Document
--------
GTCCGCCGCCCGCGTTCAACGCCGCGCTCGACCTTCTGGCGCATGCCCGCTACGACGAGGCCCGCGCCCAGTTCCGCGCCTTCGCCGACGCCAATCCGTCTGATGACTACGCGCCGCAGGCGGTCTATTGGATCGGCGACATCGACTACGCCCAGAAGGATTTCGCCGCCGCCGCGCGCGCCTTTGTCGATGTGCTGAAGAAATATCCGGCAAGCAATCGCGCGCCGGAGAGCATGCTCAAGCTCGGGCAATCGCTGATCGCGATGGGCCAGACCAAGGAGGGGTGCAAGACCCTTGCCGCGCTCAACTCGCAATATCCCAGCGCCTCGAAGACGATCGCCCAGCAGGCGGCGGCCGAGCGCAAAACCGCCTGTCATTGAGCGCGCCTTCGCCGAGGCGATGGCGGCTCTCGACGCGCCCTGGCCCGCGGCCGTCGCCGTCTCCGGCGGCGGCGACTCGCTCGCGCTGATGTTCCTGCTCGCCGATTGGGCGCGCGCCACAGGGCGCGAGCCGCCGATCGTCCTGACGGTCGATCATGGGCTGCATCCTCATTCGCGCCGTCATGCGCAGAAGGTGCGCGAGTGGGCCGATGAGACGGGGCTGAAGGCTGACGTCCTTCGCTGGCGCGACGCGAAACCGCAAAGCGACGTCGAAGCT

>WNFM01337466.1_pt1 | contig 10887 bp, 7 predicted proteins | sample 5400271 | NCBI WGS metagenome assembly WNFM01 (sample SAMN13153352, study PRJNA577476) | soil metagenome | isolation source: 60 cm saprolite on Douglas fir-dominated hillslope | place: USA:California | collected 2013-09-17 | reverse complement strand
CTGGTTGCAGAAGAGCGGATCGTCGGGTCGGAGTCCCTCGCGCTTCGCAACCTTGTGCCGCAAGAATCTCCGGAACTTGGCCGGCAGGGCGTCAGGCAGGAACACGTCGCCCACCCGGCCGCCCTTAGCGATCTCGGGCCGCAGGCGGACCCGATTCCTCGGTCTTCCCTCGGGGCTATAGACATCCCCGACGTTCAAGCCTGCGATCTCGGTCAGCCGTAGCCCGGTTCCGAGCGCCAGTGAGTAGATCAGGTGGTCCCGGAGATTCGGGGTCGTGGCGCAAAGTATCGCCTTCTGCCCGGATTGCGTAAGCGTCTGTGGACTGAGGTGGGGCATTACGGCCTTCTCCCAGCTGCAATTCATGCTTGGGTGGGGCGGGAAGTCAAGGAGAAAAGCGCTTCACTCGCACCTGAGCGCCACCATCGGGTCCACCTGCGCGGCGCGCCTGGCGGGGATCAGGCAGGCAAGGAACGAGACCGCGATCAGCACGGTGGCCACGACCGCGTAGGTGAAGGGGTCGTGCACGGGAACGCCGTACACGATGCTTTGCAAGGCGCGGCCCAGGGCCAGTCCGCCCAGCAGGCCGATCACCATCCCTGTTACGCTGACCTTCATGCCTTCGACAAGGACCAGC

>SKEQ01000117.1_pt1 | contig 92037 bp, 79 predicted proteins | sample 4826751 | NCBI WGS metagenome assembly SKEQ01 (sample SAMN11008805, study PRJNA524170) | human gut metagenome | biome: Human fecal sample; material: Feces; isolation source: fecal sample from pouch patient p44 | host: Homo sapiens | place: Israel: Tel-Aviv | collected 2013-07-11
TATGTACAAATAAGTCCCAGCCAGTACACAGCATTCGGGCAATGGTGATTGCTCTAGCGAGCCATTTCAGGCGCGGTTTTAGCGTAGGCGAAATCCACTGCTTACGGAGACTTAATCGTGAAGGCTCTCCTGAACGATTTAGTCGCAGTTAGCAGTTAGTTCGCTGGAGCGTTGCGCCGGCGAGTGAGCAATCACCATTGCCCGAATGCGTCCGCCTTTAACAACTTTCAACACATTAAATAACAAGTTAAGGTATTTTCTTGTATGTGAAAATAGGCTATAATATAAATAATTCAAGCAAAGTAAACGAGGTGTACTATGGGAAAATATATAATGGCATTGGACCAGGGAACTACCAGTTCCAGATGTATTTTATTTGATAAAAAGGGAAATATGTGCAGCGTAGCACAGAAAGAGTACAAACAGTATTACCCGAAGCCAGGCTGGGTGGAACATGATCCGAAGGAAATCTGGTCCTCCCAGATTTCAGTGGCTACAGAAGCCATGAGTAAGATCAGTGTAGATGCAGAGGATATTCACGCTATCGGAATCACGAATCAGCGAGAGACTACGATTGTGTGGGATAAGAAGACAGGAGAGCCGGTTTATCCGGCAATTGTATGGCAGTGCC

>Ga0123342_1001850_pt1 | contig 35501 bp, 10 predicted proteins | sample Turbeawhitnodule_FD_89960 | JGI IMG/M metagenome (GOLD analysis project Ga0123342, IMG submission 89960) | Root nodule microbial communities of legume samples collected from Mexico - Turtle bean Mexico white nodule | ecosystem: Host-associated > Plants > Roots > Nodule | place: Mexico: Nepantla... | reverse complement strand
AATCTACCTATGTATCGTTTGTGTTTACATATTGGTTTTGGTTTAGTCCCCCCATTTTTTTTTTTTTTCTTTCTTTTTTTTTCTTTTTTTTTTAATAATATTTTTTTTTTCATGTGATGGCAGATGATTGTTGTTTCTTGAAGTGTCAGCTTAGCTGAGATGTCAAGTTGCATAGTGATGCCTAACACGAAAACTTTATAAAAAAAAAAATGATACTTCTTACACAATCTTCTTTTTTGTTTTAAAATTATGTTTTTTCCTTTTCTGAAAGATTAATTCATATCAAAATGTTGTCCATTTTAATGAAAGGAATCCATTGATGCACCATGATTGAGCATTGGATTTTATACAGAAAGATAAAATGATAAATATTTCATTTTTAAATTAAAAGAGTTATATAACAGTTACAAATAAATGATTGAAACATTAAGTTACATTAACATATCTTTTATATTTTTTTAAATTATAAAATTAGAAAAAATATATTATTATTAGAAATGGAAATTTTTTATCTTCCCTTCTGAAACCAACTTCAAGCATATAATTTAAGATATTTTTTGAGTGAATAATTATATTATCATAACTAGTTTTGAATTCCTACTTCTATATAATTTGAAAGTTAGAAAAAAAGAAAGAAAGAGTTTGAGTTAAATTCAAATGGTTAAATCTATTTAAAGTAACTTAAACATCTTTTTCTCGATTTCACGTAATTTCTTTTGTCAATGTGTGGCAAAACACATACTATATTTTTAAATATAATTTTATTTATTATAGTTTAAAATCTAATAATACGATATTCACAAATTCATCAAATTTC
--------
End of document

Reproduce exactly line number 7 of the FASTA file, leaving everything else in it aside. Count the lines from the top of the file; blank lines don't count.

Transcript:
AATCTACCTATGTATCGTTTGTGTTTACATATTGGTTTTGGTTTAGTCCCCCCATTTTTTTTTTTTTTCTTTCTTTTTTTTTCTTTTTTTTTTAATAATATTTTTTTTTTCATGTGATGGCAGATGATTGTTGTTTCTTGAAGTGTCAGCTTAGCTGAGATGTCAAGTTGCATAGTGATGCCTAACACGAAAACTTTATAAAAAAAAAAATGATACTTCTTACACAATCTTCTTTTTTGTTTTAAAATTATGTTTTTTCCTTTTCTGAAAGATTAATTCATATCAAAATGTTGTCCATTTTAATGAAAGGAATCCATTGATGCACCATGATTGAGCATTGGATTTTATACAGAAAGATAAAATGATAAATATTTCATTTTTAAATTAAAAGAGTTATATAACAGTTACAAATAAATGATTGAAACATTAAGTTACATTAACATATCTTTTATATTTTTTTAAATTATAAAATTAGAAAAAATATATTATTATTAGAAATGGAAATTTTTTATCTTCCCTTCTGAAACCAACTTCAAGCATATAATTTAAGATATTTTTTGAGTGAATAATTATATTATCATAACTAGTTTTGAATTCCTACTTCTATATAATTTGAAAGTTAGAAAAAAAGAAAGAAAGAGTTTGAGTTAAATTCAAATGGTTAAATCTATTTAAAGTAACTTAAACATCTTTTTCTCGATTTCACGTAATTTCTTTTGTCAATGTGTGGCAAAACACATACTATATTTTTAAATATAATTTTATTTATTATAGTTTAAAATCTAATAATACGATATTCACAAATTCATCAAATTTC